Invariably, it all comes down to demand. Cement manufacturers have been raising prices more frequently lately as cost pressures become agonizing but they have been able to do that because domestic demand—while not as rambunctious as last year—is still on an upward trajectory. At least domestic demand is. In 4MFY22, cement dispatches overall dropped 6 percent as exports declined 40 percent and domestic demand grew, albeit at a snail rate of 1 percent. But how long can they keep raising prices until that starts to affect demand? —not too long.
It was in fact because of strong pricing power coming back in their control that the industry was able to achieve a healthy growth in earnings of nearly 133 percent in Q1 (read: “Cement: Camouflaging risks”, Nov 3, 2021) where sector margins landed at 25 percent in 1QFY22 (versus 19% during the previous year period). Quick decision-making on diverting coal sources from South Africa to domestic/Afghan coal also contributed to this clear win. Coal prices have been growing unabated over the past few months owing to a catapulting demand in Asia led by China’s energy thirst. This has led to not only price hikes (upwards of 200%) but also shortages in smaller markets. The shift in coal source seems to have staved off the industry from getting truly burnt by global coal but this has been very evidently a temporary fix as Afghan coal is not reliable in terms of supply and domestic coal is not the appropriate quality.
The cost pressures become even greater a challenge considering if demand does not expand as expected, cement millers will have to contend with keeping prices stationary. Ultimately, that will stop earnings surge short in their track. The current growth in domestic dispatches is certainly showing signs of lethargy—average 4M monthly sales in the domestic market is about 4.9 million tons, same as last year. This brings us to exports. Covid-19 has wreaked quite the havoc on global supply chains, exposing the current system’s vulnerabilities to the world and causing prices of everything—from commodities to shipping and transportation—to increase multi-fold. The Baltic Exchange Dry Index has seen a growth of 4-5x over the past year. When freight costs are too high, exports become uncompetitive and unviable. Last year in 4M, exports share was about 18 percent—this has dropped to 12 percent during the current year. The likely scenario is that this sales mix will persist over the length of this year as container prices come down.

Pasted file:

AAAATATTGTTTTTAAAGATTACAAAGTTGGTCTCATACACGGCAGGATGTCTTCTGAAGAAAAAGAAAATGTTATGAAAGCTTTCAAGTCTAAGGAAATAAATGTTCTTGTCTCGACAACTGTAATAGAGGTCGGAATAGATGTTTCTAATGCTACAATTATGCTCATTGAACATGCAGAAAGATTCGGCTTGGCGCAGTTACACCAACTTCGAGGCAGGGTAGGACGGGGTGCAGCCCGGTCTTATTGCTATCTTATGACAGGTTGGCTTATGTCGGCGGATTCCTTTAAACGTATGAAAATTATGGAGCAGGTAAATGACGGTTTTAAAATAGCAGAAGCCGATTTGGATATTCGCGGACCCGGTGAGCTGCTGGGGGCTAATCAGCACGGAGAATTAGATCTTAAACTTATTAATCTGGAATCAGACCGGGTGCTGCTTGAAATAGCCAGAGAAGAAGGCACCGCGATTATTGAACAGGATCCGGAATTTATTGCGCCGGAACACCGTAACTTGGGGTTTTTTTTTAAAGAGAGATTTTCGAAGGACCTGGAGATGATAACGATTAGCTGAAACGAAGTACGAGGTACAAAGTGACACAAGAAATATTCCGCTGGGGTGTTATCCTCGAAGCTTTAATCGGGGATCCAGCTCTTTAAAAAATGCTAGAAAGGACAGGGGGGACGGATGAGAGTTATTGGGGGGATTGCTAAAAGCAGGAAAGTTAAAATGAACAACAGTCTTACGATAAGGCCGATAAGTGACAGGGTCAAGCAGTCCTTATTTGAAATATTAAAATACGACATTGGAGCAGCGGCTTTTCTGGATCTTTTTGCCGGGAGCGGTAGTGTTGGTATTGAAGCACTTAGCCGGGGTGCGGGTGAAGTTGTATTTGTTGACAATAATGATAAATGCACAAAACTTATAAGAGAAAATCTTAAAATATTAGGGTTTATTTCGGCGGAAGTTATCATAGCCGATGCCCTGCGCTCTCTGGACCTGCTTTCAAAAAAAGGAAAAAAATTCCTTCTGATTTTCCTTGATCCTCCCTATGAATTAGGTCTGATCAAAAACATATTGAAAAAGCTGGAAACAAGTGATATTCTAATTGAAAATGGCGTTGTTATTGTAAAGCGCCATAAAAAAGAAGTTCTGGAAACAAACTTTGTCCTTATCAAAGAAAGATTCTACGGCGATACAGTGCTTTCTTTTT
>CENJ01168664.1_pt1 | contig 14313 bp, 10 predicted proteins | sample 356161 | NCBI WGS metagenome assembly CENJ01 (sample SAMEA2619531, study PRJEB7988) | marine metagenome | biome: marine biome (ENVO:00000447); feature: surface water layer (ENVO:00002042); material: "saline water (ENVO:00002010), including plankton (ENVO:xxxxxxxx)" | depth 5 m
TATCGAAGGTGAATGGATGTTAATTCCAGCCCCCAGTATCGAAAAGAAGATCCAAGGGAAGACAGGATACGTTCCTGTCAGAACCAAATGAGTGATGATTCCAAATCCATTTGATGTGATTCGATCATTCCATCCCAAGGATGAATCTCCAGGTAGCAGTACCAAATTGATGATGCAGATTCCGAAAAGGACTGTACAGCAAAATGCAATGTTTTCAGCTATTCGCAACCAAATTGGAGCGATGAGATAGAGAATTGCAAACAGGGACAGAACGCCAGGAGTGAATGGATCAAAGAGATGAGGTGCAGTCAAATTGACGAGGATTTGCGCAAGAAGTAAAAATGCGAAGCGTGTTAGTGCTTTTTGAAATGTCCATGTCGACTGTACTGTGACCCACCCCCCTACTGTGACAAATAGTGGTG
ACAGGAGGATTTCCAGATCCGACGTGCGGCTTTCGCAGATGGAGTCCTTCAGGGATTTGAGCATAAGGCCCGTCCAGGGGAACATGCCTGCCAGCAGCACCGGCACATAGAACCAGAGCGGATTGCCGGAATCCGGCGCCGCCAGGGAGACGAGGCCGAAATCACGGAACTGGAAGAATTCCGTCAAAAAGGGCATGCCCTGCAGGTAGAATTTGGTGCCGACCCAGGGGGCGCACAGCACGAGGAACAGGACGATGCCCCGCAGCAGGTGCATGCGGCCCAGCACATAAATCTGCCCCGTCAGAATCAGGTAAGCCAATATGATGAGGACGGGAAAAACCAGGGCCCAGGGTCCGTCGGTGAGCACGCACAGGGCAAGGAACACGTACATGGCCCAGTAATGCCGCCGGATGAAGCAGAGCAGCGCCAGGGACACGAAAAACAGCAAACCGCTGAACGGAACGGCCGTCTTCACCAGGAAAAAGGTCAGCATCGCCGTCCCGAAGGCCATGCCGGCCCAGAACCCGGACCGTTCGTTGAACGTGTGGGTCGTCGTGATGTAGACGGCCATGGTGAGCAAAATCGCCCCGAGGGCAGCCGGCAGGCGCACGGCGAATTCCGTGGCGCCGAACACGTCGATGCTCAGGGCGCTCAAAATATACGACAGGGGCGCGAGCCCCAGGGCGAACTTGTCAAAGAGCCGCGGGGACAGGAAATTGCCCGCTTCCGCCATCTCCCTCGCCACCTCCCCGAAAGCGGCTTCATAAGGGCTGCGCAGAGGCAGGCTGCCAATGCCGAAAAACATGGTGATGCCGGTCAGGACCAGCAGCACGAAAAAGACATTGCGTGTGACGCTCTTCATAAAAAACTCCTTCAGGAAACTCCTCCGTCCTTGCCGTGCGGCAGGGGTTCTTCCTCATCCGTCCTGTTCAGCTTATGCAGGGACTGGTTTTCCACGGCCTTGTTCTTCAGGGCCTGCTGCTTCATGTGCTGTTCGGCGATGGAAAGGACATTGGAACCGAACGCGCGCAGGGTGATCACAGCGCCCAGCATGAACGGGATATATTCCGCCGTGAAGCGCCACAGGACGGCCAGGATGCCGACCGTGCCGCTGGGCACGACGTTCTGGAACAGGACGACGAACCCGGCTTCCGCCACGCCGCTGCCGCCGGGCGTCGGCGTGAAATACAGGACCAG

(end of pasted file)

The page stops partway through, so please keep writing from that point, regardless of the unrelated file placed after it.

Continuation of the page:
Though cement industry has always faced these cost challenges given dependence on imported coal and related vulnerability to the exchange rate, the magnitude of current supply side snags is certainly unfamiliar territory. A territory the industry has thus far crossed with aplomb (refer to Q1 financials). It is perhaps this confidence—or preparedness—that the industry is already venturing into its next cycle of expansions. By 2025, in fact, cement companies together intend to increase capacity to nearly 100 million tons, from their current 70 million tons of production capacity. The first of these expansions are all set to come by FY23—by which time covid-19 aftershocks will likely have been put to bed. However, all roads (and hopes) do lead to domestic demand. In FY21, industry sales stood at 57 million tons, of which 16 percent were exports. Let’s assume, exports share and capacity utilization (81%) remain at that level, over the next four years, will the market be able to absorb 24-25 million tons of additional cement? That’s an average annualized growth of 11 percent, which is not unrealistic but higher than the industry historic CAGR of ~6 percent and average annual growth of 8 percent. More on this next time.